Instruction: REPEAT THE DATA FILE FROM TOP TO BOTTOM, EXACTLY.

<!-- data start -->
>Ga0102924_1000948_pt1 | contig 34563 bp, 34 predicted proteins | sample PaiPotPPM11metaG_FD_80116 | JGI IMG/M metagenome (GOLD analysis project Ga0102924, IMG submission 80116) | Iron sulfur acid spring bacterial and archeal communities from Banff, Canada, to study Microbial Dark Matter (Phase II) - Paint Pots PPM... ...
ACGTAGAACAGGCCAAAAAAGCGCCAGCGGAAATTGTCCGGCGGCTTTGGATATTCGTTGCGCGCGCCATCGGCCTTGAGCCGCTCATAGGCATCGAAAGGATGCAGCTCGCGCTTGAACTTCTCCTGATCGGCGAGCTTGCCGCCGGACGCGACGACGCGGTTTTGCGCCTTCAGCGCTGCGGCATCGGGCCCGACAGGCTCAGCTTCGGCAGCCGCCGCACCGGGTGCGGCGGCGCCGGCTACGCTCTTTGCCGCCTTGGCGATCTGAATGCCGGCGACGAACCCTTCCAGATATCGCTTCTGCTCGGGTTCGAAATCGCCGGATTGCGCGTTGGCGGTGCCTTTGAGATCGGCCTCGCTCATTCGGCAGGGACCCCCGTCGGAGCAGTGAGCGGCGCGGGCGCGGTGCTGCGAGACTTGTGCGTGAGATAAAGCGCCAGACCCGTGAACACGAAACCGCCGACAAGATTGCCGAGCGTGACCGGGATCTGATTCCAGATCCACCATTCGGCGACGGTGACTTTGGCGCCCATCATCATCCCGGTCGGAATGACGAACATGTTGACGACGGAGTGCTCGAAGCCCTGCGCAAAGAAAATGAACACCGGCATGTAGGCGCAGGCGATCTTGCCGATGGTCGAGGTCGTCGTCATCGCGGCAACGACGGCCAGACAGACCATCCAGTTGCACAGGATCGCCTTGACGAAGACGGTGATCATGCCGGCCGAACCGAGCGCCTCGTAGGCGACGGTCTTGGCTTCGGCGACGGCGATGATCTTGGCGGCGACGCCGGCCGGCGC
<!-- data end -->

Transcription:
>Ga0102924_1000948_pt1 | contig 34563 bp, 34 predicted proteins | sample PaiPotPPM11metaG_FD_80116 | JGI IMG/M metagenome (GOLD analysis project Ga0102924, IMG submission 80116) | Iron sulfur acid spring bacterial and archeal communities from Banff, Canada, to study Microbial Dark Matter (Phase II) - Paint Pots PPM... ...
ACGTAGAACAGGCCAAAAAAGCGCCAGCGGAAATTGTCCGGCGGCTTTGGATATTCGTTGCGCGCGCCATCGGCCTTGAGCCGCTCATAGGCATCGAAAGGATGCAGCTCGCGCTTGAACTTCTCCTGATCGGCGAGCTTGCCGCCGGACGCGACGACGCGGTTTTGCGCCTTCAGCGCTGCGGCATCGGGCCCGACAGGCTCAGCTTCGGCAGCCGCCGCACCGGGTGCGGCGGCGCCGGCTACGCTCTTTGCCGCCTTGGCGATCTGAATGCCGGCGACGAACCCTTCCAGATATCGCTTCTGCTCGGGTTCGAAATCGCCGGATTGCGCGTTGGCGGTGCCTTTGAGATCGGCCTCGCTCATTCGGCAGGGACCCCCGTCGGAGCAGTGAGCGGCGCGGGCGCGGTGCTGCGAGACTTGTGCGTGAGATAAAGCGCCAGACCCGTGAACACGAAACCGCCGACAAGATTGCCGAGCGTGACCGGGATCTGATTCCAGATCCACCATTCGGCGACGGTGACTTTGGCGCCCATCATCATCCCGGTCGGAATGACGAACATGTTGACGACGGAGTGCTCGAAGCCCTGCGCAAAGAAAATGAACACCGGCATGTAGGCGCAGGCGATCTTGCCGATGGTCGAGGTCGTCGTCATCGCGGCAACGACGGCCAGACAGACCATCCAGTTGCACAGGATCGCCTTGACGAAGACGGTGATCATGCCGGCCGAACCGAGCGCCTCGTAGGCGACGGTCTTGGCTTCGGCGACGGCGATGATCTTGGCGGCGACGCCGGCCGGCGC